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Richard Albert Headshot

Our Conscience-In-Chief

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Even before he became President of the United States, Barack Obama was at the center of national conversations on the most contentious moral issues of the day. As a lawyer, teacher, advocate and politician, Obama brought depth and nuance to his personal and public discussions regarding religion, race, and rights--the very issues that stand at the core of what most deeply divides Americans.

Today, President Obama no longer merely debates matters of intense moral disagreements: he decides them. Making presidential decisions is an uncompromising task that has foiled some of his most able predecessors in the White House. So far, President Obama has succeeded where they once failed precisely due to the fact that he can draw from a vast repository of lived experiences. He emerges as a thoughtful, balanced, and respectful leader of conversations.

Not all presidents are able to lead national conversations. Some presidents have made their mark as leaders on the battlefield. George Washington, for instance, was the personification of the constitutional rank of Commander-in-Chief. Other presidents have shown political dexterity in communicating with constituents, allies and enemies. Perhaps the most notable among these is Ronald Reagan, the emblematic Communicator-in-Chief. Still other presidents, namely Bill Clinton, who was widely known as the Empathizer-in-Chief, have been blessed with the flair to feel the pain, to understand struggles, and to share in the joyful triumphs of Americans. And our last president--the first to hold a business degree--was often described as the Manager-in-Chief for his ability to delegate.

But President Obama has other talents. Not necessarily better talents, just different ones, talents that signal all the different strengths he possesses as a leader. His gifts are rhetorical and introspective, and he deploys his graceful eloquence in the service of fostering constructive public dialogue on fundamental questions of right and wrong, fair and foul, just and unjust.

There is more to President Obama than mere rhetoric, however. He is a man of profound substance and sophistication who uses words not only to touch and inspire listeners but moreover, to challenge citizens to aspire to become their better selves. President Obama sees himself as an interlocutor whose responsibilities are, first, to press Americans, and indeed the entire world, to confront the difficult truths of today and, second, to help us all navigate the complicated realities facing humanity. President Obama has therefore come to occupy a new function that presidents past have not: our Conscience-in-Chief.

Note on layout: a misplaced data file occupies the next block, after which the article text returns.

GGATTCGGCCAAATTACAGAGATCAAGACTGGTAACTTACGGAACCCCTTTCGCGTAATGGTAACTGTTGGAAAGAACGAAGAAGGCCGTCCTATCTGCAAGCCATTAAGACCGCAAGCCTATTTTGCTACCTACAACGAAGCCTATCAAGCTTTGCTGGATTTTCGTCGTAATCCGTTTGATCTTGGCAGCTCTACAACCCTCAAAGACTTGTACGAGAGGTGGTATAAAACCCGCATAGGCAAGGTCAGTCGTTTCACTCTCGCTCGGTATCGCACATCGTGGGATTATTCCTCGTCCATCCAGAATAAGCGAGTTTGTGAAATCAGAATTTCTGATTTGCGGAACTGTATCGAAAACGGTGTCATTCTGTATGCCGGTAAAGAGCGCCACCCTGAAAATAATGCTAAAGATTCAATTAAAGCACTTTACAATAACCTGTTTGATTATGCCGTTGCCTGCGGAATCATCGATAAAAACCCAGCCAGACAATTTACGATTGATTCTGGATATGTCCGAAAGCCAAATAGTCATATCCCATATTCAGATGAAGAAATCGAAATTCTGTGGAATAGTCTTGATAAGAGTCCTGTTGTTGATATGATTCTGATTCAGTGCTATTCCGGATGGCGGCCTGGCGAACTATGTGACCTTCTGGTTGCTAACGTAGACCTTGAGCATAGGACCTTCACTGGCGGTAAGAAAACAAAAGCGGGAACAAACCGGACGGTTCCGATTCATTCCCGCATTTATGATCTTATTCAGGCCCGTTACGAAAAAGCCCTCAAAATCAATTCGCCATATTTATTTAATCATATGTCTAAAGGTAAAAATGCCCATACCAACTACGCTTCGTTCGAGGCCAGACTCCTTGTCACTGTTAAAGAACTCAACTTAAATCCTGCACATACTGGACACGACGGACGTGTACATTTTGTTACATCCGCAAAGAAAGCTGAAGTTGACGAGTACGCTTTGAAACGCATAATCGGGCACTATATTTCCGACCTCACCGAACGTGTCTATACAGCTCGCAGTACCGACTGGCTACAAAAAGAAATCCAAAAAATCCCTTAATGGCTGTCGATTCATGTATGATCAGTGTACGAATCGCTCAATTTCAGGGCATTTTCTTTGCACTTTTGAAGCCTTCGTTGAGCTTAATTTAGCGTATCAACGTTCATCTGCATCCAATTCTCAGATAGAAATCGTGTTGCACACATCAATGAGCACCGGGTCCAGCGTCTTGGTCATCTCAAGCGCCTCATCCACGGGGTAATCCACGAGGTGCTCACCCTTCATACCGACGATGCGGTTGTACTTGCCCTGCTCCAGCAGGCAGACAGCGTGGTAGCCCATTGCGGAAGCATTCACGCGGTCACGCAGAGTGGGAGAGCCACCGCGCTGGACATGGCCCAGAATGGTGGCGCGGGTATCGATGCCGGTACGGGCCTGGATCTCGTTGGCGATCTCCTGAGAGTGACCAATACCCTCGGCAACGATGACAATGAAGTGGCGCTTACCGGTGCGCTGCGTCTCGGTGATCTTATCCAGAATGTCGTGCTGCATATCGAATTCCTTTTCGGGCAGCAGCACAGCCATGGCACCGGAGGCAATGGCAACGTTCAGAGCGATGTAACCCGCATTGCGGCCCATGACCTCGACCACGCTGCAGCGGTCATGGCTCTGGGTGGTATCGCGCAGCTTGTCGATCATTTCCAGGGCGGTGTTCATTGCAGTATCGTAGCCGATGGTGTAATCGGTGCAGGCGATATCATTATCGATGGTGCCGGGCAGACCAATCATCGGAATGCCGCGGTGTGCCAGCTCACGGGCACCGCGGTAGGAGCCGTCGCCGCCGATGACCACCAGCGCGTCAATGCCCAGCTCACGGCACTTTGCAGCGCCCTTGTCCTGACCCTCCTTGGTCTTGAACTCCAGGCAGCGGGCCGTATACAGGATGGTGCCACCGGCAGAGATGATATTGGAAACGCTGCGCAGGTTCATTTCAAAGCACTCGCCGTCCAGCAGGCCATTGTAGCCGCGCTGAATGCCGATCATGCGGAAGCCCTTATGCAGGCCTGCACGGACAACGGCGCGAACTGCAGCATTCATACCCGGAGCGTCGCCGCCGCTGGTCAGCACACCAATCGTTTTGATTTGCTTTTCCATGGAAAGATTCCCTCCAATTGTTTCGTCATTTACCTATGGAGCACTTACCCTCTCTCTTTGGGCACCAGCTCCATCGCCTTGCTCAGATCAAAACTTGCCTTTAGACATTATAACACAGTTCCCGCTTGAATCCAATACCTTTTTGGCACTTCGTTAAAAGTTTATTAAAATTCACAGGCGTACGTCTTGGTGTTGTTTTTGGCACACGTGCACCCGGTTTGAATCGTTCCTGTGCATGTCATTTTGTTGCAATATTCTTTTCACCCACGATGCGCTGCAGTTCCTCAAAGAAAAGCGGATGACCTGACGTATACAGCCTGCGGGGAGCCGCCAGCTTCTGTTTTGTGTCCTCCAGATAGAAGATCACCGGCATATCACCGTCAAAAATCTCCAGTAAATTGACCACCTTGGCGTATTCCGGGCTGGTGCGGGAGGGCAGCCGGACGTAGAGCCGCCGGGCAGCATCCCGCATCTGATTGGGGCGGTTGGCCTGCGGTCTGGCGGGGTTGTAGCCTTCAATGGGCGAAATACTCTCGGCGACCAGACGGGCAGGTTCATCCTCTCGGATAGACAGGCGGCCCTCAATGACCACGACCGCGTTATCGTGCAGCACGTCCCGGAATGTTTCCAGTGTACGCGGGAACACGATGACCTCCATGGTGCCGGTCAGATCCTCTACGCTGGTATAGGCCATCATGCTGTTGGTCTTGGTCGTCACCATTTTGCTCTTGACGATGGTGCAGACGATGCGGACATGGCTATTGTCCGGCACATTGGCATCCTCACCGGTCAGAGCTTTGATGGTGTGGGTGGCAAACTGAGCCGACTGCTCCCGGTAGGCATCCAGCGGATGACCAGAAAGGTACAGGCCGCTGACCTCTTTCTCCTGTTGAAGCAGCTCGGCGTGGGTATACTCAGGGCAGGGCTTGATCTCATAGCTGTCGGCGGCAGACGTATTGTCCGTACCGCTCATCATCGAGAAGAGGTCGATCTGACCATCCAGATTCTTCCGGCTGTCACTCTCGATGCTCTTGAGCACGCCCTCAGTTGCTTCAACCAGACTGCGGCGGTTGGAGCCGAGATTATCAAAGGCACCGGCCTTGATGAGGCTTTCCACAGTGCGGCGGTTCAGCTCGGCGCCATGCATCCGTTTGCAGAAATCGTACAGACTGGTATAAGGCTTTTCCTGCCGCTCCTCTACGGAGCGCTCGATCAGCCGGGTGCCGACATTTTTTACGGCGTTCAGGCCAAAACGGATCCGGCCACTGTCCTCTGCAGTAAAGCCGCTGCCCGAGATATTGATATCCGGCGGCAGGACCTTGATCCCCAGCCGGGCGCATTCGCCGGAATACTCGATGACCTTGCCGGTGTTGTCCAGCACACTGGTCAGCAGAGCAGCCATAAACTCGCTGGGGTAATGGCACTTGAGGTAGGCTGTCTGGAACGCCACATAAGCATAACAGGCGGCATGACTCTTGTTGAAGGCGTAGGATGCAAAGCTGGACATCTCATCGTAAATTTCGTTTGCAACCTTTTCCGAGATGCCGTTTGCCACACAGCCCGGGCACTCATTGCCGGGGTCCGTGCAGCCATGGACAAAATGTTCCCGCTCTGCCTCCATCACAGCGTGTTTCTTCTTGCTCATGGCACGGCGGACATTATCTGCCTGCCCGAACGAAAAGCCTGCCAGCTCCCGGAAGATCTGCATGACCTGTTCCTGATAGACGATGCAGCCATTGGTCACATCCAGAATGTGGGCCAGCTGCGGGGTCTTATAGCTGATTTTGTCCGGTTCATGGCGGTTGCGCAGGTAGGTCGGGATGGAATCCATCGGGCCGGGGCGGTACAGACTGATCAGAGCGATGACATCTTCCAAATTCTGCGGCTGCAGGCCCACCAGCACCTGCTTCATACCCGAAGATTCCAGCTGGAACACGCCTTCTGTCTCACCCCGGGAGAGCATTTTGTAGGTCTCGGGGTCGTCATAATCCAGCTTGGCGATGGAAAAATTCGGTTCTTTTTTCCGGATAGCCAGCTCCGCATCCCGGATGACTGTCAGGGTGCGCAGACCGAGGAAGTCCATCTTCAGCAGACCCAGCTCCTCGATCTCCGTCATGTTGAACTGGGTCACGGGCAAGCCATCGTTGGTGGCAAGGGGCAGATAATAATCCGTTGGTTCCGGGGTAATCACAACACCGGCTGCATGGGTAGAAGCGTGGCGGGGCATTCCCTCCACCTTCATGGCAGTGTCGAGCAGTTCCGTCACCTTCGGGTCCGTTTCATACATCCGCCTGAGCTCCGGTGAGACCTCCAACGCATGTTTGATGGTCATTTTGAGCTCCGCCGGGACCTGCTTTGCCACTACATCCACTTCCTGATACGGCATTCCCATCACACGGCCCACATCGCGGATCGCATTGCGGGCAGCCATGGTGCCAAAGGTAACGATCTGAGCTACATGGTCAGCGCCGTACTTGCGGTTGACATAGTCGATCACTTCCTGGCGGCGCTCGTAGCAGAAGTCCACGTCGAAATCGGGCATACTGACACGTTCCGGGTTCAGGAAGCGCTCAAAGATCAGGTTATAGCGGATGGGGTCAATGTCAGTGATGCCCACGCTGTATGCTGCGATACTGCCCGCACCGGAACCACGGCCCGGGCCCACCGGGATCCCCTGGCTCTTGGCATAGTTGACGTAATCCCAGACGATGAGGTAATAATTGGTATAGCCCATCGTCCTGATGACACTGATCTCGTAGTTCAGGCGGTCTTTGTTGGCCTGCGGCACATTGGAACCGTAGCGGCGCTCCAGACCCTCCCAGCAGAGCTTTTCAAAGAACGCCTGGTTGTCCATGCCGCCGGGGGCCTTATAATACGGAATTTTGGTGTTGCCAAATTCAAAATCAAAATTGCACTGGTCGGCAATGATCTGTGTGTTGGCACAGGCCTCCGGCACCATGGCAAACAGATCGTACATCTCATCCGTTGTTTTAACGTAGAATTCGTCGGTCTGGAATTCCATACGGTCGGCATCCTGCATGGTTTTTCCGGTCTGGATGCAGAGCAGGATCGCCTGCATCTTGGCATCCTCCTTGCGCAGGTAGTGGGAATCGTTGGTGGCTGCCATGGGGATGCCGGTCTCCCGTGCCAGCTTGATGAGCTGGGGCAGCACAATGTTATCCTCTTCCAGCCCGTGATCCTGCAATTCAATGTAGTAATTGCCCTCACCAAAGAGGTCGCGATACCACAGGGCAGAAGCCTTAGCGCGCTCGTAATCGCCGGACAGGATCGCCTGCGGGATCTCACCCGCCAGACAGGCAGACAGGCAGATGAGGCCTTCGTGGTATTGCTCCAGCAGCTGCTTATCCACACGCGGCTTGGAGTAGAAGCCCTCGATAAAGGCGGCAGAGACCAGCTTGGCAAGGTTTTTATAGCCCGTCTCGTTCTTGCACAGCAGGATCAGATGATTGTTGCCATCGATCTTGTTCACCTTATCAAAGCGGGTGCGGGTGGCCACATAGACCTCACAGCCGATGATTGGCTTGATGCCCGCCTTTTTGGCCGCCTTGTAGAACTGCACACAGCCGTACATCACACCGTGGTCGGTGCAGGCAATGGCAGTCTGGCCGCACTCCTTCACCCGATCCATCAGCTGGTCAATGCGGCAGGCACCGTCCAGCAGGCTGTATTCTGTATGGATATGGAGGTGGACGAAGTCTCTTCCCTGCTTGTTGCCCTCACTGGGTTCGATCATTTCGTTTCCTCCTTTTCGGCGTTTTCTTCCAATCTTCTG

From his very first days on the national stage, President Obama has sought to bring clarity to enduring questions of dispute and discontent in America.

On religion, President Obama has taken a pragmatic position that recognizes the centrality of faith in the United States, both at its founding and today, while also stressing that the organs of government must remain secular so as not to upset the delicate balance between pluralism and liberal democracy in America. In this way, he invites Americans to weigh tradition and private beliefs with modernity and public values.

On race, President Obama has been courageous in tackling controversial subjects such as the wounds of slavery, the future of immigration, and the continuing need for affirmative action. In engaging these thorny issues, he has lifted the veil that once shielded from view the sharp social pressures that constrain and compel the choices faced by persons of color as well as the corresponding concerns that erect barriers to racial reconciliation.

And on rights, President Obama has pointed the gaze of Americans toward justice and fairness, away from the inequalities of the past. He has championed human rights at both home and abroad, stood up for civil and political liberties, has begun to dismantle the Don't-Ask-Don't-Tell regime, and has delivered the most sweeping social transformation in the modern era by leading the charge to extend health care to all uninsured Americans. And all of this has come in only his first year as President.

The critical point, though, is that President Obama has been cautious to tread lightly on this rough terrain, careful not to speak or act in a way that preempts a broader discussion among Americans about where they stand on these matters of morality. Indeed, his genius has been to cast these questions as matters of moral choice rather than moral imperative, even though he quite clearly holds a personal view on these questions. By creating a public space within which national conversations may unfold respectfully though vigorously, President Obama is doing precisely what we hope our conscience will do for us: to lead us with care and compassion down the right path on contested questions of religion, race and rights.

Crossposted from Race-Talk

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